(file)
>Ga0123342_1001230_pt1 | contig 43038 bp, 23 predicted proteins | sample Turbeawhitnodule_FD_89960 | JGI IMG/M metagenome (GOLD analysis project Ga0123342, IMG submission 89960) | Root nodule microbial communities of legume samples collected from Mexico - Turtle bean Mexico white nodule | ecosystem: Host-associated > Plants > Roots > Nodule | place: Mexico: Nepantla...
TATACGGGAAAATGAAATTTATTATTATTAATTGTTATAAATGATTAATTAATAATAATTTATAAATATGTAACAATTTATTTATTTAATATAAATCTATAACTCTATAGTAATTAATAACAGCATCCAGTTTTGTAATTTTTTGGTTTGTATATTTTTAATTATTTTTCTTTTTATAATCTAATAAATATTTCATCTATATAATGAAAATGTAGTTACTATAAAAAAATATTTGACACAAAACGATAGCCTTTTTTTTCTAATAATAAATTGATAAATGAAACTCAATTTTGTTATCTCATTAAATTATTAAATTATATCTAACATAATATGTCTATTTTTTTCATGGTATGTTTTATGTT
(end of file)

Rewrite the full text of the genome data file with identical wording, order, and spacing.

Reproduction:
>Ga0123342_1001230_pt1 | contig 43038 bp, 23 predicted proteins | sample Turbeawhitnodule_FD_89960 | JGI IMG/M metagenome (GOLD analysis project Ga0123342, IMG submission 89960) | Root nodule microbial communities of legume samples collected from Mexico - Turtle bean Mexico white nodule | ecosystem: Host-associated > Plants > Roots > Nodule | place: Mexico: Nepantla...
TATACGGGAAAATGAAATTTATTATTATTAATTGTTATAAATGATTAATTAATAATAATTTATAAATATGTAACAATTTATTTATTTAATATAAATCTATAACTCTATAGTAATTAATAACAGCATCCAGTTTTGTAATTTTTTGGTTTGTATATTTTTAATTATTTTTCTTTTTATAATCTAATAAATATTTCATCTATATAATGAAAATGTAGTTACTATAAAAAAATATTTGACACAAAACGATAGCCTTTTTTTTCTAATAATAAATTGATAAATGAAACTCAATTTTGTTATCTCATTAAATTATTAAATTATATCTAACATAATATGTCTATTTTTTTCATGGTATGTTTTATGTT